The Jamaican Diaspora

The Jamaican Diaspora

The Jamaican diaspora is a very large one in proportion to its overall population. The Caribbean island nation has a population of 4.4 million. Its diaspora population is over 2 million. The population is generally isolated to a select few enclaves, with the United Kingdom having the largest population (800,000), followed by the United States (780,000) and Canada (300,000). While the population is present in other countries, it is not to a significant degree.

Britain’s Jamaican population is the largest in the world outside of Jamaica. This is due to the country’s former colonial ties. Indeed, Jamaica was one of Britain’s oldest and longest-lasting colonies, falling under British rule in 1655 until its independence in 1962. The island’s racial and cultural complexion shifted considerably during this period, the original Taino and Arawak populations becoming almost entirely replaced by sub-Saharan African slaves.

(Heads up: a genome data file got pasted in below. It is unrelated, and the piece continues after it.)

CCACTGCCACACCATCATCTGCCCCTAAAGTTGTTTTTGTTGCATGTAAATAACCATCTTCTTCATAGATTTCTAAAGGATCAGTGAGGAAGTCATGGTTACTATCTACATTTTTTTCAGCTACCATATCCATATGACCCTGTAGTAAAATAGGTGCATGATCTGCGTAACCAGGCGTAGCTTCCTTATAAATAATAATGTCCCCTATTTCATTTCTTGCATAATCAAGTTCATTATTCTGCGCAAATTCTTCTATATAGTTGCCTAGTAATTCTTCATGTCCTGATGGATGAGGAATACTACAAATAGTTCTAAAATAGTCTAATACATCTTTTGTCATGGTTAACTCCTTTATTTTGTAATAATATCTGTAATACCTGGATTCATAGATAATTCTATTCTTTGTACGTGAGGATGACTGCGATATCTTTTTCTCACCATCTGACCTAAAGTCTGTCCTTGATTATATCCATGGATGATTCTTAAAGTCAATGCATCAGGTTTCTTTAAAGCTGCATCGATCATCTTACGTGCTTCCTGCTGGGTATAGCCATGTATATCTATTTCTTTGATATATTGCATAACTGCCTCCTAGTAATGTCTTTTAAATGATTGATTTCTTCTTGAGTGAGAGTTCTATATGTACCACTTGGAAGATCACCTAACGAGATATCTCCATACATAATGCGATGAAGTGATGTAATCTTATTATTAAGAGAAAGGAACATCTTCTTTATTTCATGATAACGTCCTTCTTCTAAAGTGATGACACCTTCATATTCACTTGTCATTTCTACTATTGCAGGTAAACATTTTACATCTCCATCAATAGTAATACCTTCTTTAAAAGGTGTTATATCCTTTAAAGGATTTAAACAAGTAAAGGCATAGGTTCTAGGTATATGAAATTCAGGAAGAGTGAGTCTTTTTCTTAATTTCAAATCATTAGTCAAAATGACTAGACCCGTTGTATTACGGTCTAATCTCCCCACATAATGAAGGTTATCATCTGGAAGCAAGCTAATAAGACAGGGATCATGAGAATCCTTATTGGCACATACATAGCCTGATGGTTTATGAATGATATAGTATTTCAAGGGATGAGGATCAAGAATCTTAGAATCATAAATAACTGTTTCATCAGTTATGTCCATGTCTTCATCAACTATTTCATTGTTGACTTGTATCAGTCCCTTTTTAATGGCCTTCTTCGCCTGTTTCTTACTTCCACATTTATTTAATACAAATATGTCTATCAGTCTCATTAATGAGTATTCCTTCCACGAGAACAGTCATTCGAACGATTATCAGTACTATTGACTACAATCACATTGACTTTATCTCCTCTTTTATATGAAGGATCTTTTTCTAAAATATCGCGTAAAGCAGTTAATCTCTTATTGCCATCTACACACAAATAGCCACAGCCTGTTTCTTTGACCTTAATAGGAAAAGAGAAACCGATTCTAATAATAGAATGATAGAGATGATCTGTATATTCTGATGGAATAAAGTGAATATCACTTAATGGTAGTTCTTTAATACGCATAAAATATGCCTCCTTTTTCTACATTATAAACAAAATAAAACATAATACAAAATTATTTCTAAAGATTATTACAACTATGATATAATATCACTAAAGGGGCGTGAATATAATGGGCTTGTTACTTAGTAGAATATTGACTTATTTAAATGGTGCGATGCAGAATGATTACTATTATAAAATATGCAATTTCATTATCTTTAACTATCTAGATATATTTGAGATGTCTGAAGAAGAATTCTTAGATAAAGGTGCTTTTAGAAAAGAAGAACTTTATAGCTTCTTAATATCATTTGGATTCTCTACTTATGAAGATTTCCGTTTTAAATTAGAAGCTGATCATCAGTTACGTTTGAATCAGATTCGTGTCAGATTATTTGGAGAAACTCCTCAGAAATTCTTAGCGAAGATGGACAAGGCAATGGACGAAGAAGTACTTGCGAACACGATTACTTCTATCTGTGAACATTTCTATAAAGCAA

Windrush generation - Jamaican diaspora

Windrush generation – Jamaican diaspora

The ancestors of this group comprise well over 90% of the country’s population today and very much encompass the contemporary definition of ‘Jamaican’. The relationship between the two countries remains close despite cultural tensions often emerging. Jamaican immigration to the United Kingdom has occurred in some form since the beginnings of the island’s colonial subjugation by Britain but increased significantly at the onset of the 20th Century.

Indeed, a large number of Jamaicans fought in the First World War in the British West Indies Regiment, mainly in the East Africa Campaign and the Sinai and Palestine Campaign. The veterans of these conflicts often settled permanently in the United Kingdom after the end of the war. This marked the beginning of the country’s Jamaican community, although its population remained fairly stagnant until the mid-20th Century.